On January 21, 2009, Plaintiff, Vantice L. Beshears filed his complaint against Stephen Winters (hereinafter referred to as "Winters"), one unknown C/O, the Champaign County Sheriff's Office and Champaign County. On August 19, 2009, the Court held a Merit Review Hearing to evaluate the sufficiency of Beshears' Complaint. On August 19, 2009, this Court entered an Order wherein Beshears was allowed to pursue a Section 1983 claim against Stephen Winters for an alleged use of excessive force and against one unknown C/O for alleged failure to protect and intervene. The other named Defendants were terminated from the case. No unknown remaining party defendants were identified. Beshears' brought his Complaint, under 42 U.S.C. § 1983. Beshears, a federal prisoner, was on a writ transfer from the Bureau of Prisons, Terre Haute, Indiana to the Champaign County in Illinois for a criminal proceedings in the Champaign County Court where he had previously been convicted on a charge of theft. He alleges that on February 19, 2008, while a detainee at the Champaign County Correctional Center, he was placed in an unlawful hold by Winters and that an unknown C/O failed to intervene. Beshears alleges that Winters' actions were excessive use of force and that the unknown C/O's inaction was a failure to intervene and protect his constitutional rights under the 8th Amendment. Plaintiff filed his lawsuit pursuant to U.S.C. Section 1983. At the time of the alleged incident, the plaintiff was a federal prisoner held in a county jail. It is not unusual for federal prisoners awaiting trial or sentencing or some other court proceeding to be held in county jail facilities. Ordinarily, a county employee caring for federal prisoners arguably becomes a federal actor, rather than the requisite state actor, rendering § 1983 inapplicable. See 42 U.S.C. § 1983; cf. Wilkinson v. Dotson, 544 U.S. 74, 87 (2005). However, in this case, the court reasonably assumes a writ was issued for the plaintiff's appearance by the state court judge in the criminal proceedings. Therefore, the court also reasonably assumes the plaintiff was not held in jail under a contract between the federal government and the Champaign jail for his imprisonment, subsistence and care of Beshears, but rather the tab for his stay was picked up by the County of Champaign. Therefore, the defendants would be state actors and it would be proper for the plaintiff to proceed pursuant to § 1983.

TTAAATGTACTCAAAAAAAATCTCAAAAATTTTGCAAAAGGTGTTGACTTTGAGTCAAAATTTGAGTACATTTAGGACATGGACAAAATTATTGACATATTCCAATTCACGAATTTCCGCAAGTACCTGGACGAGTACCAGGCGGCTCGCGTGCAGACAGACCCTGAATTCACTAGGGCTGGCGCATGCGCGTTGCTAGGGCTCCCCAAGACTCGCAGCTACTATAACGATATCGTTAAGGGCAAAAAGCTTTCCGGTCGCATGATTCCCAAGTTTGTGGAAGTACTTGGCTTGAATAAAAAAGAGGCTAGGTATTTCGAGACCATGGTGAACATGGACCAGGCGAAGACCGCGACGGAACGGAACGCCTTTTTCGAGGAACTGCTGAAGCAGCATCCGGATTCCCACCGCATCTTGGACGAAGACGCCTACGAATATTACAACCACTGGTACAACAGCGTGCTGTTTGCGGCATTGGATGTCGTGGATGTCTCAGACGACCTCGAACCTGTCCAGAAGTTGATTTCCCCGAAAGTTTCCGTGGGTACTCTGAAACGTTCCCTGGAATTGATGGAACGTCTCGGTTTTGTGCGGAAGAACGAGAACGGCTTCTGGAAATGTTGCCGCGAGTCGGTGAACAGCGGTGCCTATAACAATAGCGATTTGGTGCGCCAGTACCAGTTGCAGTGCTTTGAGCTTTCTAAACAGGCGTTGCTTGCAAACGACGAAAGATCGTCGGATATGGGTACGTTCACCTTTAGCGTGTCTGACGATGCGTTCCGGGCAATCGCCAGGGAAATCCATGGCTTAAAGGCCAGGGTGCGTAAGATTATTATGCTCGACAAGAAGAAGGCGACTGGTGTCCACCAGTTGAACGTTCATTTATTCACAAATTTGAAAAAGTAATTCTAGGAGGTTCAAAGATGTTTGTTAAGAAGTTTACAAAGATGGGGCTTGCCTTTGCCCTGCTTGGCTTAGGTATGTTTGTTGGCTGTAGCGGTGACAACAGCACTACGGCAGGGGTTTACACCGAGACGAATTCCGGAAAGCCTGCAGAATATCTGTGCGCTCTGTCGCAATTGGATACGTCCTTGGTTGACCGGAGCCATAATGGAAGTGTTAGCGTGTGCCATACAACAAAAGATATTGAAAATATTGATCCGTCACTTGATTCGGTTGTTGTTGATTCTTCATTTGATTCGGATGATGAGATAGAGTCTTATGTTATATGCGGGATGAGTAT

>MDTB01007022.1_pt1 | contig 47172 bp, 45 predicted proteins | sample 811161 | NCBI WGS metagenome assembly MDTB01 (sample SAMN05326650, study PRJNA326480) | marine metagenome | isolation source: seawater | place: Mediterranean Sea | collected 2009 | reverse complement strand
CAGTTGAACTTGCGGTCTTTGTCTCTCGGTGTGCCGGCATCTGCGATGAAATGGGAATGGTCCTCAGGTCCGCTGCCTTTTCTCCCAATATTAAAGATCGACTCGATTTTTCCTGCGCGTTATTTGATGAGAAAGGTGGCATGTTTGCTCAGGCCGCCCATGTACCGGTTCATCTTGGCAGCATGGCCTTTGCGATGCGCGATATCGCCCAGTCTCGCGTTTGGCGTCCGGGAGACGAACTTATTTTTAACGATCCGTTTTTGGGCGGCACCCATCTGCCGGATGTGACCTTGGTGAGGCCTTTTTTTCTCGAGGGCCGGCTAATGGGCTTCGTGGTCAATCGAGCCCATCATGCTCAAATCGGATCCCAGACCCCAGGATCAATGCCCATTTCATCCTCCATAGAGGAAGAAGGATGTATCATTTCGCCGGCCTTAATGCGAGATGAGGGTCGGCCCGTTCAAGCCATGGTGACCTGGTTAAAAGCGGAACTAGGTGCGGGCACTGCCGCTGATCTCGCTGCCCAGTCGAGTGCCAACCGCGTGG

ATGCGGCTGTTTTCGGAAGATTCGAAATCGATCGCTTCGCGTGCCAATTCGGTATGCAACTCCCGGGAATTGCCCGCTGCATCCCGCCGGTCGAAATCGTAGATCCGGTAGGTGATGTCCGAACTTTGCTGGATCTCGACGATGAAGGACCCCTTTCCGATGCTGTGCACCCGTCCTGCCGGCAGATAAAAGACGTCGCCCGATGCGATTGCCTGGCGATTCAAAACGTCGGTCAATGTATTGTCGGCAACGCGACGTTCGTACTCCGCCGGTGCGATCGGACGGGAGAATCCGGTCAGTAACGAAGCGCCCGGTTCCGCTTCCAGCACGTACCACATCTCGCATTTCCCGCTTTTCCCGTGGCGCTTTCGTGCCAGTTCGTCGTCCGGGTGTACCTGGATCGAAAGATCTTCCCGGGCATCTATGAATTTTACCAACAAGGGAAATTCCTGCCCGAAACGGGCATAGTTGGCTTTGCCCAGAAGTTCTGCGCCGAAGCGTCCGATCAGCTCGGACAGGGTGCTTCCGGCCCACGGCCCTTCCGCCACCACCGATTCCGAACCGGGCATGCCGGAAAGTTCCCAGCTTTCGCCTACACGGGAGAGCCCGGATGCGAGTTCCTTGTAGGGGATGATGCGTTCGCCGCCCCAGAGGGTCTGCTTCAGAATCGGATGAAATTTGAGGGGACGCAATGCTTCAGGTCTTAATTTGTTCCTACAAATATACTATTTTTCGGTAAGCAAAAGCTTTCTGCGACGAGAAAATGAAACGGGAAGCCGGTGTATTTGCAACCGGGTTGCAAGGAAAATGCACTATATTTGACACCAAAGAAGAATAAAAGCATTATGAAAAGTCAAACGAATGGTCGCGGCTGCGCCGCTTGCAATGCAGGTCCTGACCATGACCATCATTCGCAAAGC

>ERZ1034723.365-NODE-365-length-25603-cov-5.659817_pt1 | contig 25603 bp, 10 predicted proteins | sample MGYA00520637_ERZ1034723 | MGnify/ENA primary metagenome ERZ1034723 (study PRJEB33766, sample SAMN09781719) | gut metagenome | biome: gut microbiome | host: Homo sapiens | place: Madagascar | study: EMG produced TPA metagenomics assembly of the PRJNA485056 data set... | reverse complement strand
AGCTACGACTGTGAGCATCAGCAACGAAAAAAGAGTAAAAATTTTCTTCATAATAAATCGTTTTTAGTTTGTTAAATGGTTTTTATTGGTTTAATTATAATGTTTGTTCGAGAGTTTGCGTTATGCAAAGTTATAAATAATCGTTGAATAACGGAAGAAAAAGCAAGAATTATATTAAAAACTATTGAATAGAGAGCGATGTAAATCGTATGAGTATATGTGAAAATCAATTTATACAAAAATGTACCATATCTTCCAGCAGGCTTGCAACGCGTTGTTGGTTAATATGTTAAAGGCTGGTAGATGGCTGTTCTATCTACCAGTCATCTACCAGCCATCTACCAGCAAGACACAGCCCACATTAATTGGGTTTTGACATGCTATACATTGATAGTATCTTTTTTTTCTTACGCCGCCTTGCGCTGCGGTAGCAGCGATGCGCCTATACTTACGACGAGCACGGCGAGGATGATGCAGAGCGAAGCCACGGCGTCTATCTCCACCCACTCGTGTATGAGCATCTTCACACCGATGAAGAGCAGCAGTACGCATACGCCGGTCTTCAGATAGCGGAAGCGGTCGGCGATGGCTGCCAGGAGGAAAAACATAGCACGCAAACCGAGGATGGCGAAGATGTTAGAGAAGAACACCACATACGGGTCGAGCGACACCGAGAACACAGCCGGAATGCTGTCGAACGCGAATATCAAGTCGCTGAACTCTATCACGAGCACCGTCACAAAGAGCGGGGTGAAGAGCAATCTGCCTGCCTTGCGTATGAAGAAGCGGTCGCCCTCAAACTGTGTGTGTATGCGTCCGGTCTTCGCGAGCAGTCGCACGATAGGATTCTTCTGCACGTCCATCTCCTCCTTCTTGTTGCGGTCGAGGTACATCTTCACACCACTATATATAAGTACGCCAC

Undisputed Material Facts*fn1

1. Stephen Winters is a corrections officer employed by the Champaign County Sheriff's Department. (Winters Aff., ¶ 3, attached as Exhibit 1).

2. Stephen Winters is a Certified Field Training Officer in Control Tactics and Tasers and routinely taught courses to other law enforcement and corrections officers as adjunct faculty at the University of Illinois Police Training Institute from 2004 through 2010. (Winters Aff., ¶ 4)

3. Jeremy Heath received his B.S. Degree from western Illinois University in 2001. Heath began working as a Correctional Officer with the Corrections Division of the Champaign County Sheriff's Department in 2001, worked there until September, 2008 and since that time has been employed by the Rantoul Police Department in the Patrol Division. (Heath Aff., ¶ 3)

4. Ryan Snyder began working for the Champaign County Sheriff's Department as a Master Control Operator in the Champaign County Correctional Center in June, 2006, held that position from June, 2006 until September, 2008 and has served as a Correctional Officer with the Corrections Division of the Champaign County Sheriff's Department since that time. (Snyder Aff., ¶ 3)

5. On or about February 19, 2008, Winters and Heath were employed in their capacity as corrections officers at the Champaign County Sheriff's Department and working in the Champaign County Correctional Center. (Winters Aff., ¶ 5) (Heath Aff., ¶ 4) (Snyder Aff., ¶ 4)

6. On or about February 19, 2008, Snyder was employed in his capacity as a master control operator and working in the Champaign County Correctional Center. (Snyder Aff., ¶ 4)

7. On that date and at the relevant time, Heath had responsibility to move four or five inmates by himself from the "dress-in" area to the actual housing ward pod of the Champaign County Correctional Center. (Heath Aff., ¶ 5) (Winters Aff., ¶ 6) (Snyder Aff., ¶ 7)

8. Among this group of inmates was Vantice Beshears. (Heath Aff., ¶ 5)

9. As Heath began to move this group of inmates from the "dress-in" area to housing, inmate Beshears informed him that he wanted his legal papers. (Heath Aff., ¶ 6)

10. Heath asked Beshears to describe the legal papers he wanted and that Heath would retrieve and deliver them to Beshears once he was done moving the group into housing unit pod. (Heath Aff., ¶ 6)

11. At that point, inmate Beshears stopped walking towards the housing unit and indicated that was unacceptable to him and he wanted his papers before they ...